Hattie said...

We are urging a friend to go with Kaiser, but he is very attached to his doc, who is an incompetent alcoholic. He lives with the myth of good old small town doc so-and-so and is shy of meeting new doctors who might tell him to stop smoking and drinking. (!)He's very sick and desperately needs better care, but he clings to this relationship.
I explained to him about how at Kaiser how he would always have an assigned doctor, how the pharmacy and the blood lab and specialists are all to be found in the same place, etc. He would need help to negotiate the system, help we would gladly provide. This is managed care, which I think is the best way to go with the medical system such a mess and causing so much uproar right now. A physician friend thinks he should join Kaiser too, and it cost him something to say that, since he has always been an independent practitioner. He has one of those Cadillac plans, and his premiums are soaring. I hope he'll lean on him too about this and maybe think about joining Kaiser himself.
We need single payer with tough regulation of costs. We need to get rid of insurance companies, which are only about profit, not about delivering care.
Me, I'm happy with Kaiser. I get what I need but I don't get more than I need.

janinsanfran said...

Rain: HHS is hoping to induce changes (cheaper, better?) in the offered insurance plans by increasing competition -- this won't happen unless a substantial number of patients put pressure on insurers by choosing to move between plans pretty often.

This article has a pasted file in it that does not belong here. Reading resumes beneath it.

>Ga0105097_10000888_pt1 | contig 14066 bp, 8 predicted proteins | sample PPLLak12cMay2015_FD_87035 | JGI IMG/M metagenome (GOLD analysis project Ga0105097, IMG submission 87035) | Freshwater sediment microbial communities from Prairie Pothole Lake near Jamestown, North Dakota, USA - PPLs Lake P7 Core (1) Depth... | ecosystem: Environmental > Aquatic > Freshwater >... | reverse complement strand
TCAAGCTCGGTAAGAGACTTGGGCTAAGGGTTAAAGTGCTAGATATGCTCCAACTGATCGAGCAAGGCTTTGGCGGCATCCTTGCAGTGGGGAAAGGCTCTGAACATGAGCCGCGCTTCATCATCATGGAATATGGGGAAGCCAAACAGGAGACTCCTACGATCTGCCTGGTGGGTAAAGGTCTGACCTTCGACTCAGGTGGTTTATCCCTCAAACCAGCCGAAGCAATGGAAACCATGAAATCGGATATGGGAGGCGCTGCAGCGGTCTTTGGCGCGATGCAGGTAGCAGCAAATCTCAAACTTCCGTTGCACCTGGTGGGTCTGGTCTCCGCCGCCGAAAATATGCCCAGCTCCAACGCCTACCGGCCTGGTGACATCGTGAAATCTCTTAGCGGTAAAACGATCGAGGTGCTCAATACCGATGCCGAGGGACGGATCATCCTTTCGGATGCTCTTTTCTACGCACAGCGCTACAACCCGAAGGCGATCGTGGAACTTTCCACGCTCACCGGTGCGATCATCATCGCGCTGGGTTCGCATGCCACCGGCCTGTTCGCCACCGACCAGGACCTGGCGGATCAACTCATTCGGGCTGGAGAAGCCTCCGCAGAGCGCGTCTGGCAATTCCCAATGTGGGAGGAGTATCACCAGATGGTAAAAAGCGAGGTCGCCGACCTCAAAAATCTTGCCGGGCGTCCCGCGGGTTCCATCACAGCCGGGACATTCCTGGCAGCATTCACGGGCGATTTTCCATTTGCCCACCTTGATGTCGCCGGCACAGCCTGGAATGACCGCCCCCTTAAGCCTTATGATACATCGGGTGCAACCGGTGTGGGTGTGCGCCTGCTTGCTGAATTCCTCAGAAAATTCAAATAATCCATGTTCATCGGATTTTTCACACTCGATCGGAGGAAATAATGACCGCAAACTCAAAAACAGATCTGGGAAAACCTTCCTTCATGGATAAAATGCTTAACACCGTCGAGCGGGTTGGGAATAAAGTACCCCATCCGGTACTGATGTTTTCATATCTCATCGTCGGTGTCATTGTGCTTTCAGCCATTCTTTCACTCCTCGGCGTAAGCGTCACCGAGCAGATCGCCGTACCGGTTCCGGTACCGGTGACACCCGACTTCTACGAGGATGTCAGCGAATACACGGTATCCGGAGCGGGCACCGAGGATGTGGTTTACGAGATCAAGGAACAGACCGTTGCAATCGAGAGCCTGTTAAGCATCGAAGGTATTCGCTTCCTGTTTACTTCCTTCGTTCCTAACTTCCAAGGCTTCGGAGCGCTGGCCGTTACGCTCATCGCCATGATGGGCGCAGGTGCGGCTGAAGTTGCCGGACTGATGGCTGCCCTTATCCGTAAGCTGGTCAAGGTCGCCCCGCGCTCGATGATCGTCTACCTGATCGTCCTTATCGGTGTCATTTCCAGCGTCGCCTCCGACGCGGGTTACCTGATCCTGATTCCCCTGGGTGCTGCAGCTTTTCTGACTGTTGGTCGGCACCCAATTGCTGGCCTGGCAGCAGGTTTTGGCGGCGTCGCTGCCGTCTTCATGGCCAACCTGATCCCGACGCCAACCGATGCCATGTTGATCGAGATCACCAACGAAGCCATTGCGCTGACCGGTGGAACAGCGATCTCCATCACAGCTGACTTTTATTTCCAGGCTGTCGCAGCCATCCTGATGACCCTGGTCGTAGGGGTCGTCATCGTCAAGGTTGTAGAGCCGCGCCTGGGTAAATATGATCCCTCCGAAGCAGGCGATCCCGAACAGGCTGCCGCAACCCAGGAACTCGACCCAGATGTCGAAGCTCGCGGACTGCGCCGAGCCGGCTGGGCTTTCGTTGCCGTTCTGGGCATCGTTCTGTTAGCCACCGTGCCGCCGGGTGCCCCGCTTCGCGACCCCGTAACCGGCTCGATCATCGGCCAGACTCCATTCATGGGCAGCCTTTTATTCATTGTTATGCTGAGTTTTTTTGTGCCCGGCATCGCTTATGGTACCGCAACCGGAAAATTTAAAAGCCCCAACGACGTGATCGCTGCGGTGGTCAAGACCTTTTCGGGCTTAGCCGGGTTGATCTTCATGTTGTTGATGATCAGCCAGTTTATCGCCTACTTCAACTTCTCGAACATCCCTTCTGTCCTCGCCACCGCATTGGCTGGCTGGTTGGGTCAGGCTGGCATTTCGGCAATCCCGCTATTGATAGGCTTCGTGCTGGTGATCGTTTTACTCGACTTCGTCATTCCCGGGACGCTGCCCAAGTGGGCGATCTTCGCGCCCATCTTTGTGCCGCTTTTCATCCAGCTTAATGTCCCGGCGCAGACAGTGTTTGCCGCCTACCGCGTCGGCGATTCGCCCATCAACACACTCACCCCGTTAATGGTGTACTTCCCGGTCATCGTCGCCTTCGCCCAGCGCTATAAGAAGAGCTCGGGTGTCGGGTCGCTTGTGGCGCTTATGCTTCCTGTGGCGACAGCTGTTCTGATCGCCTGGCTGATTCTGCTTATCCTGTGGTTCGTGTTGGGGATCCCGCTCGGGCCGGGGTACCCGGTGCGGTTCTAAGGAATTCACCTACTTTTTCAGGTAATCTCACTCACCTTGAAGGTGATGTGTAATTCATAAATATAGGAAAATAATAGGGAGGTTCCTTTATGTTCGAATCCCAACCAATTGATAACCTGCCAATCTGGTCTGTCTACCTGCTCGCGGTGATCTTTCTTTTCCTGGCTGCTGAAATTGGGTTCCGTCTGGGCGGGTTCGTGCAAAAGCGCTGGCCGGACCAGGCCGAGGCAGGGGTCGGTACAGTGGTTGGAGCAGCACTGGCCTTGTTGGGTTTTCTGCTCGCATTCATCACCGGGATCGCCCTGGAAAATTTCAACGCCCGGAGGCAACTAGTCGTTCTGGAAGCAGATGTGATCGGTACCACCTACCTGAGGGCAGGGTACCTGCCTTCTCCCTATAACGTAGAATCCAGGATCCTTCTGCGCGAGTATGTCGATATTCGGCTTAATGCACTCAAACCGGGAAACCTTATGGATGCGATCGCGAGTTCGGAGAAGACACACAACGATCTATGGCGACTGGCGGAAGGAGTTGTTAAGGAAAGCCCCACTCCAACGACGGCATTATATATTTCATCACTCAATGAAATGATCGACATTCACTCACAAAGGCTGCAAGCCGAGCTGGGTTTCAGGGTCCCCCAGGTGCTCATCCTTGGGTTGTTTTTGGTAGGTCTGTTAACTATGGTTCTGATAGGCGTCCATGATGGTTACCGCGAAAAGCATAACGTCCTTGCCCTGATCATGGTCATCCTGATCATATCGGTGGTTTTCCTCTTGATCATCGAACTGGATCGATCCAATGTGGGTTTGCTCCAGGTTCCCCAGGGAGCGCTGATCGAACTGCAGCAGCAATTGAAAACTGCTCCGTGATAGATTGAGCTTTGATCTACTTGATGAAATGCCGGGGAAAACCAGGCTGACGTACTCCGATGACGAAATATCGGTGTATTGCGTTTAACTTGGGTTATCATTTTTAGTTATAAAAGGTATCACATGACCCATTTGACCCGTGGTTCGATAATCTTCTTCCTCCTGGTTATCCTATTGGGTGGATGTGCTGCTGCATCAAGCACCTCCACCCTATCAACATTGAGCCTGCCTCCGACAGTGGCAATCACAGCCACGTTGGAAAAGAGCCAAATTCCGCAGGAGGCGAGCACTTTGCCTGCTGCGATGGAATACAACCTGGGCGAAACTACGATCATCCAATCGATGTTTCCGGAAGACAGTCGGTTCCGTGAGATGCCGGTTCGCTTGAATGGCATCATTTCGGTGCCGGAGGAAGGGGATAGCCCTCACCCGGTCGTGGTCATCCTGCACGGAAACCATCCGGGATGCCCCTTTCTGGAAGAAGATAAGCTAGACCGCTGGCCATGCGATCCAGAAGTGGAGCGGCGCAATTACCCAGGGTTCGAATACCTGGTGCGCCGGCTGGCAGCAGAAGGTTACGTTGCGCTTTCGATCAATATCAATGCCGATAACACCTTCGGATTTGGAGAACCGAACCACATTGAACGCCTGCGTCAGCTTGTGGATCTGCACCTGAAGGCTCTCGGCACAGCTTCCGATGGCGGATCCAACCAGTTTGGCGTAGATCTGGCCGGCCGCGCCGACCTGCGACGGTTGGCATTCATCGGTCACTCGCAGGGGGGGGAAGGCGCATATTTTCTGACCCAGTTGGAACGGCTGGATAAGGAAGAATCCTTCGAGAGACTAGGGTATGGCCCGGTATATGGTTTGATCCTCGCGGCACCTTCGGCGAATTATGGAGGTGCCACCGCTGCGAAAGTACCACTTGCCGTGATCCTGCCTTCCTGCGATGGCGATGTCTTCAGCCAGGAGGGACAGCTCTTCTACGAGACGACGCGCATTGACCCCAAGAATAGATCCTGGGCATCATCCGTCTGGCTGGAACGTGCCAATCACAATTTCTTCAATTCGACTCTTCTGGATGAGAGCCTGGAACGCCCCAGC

Hattie: I too am on Kaiser though a happy accident; a past employer got me started with them. This sort of managed care works well for me. I especially like that their electronic medical records system really seems to work. Docs can see all my past history immediately.

Rain Trueax said...

We have been with an HMO since the option became available. Our is through a clinic but works the same as Kaiser or did until Medicare and Advantage. I guess now there are other options for going to specialists. I still like the primary care doctor and having all the testing etc in the same complex. Years ago when I needed to have a hysterectomy, I did get a second opinion outside the clinic which I had to pay for. I felt it was worth it. Now I think I could get that second opinion and not have that happen and ACA is why. I've had both independent practitioners and the HMO. They each have their appeal but HMO was always less expensive and seemed more effective to me. Kaiser would require a 50 mile each way drive; so it wasn't something we seriously considered.

I also wish we had gone to single payer, Medicare for all with the option to buy extra coverage as we on Medicare have now. I don't think with the blue dog dems, Obama could have gotten it through. Now we'll be lucky to keep any of it with the repubs in control of Congress :(. Obama was trying to have it both ways with keeping insurance profitable. It's a middle man that actually does nothing for us but just sucks out money.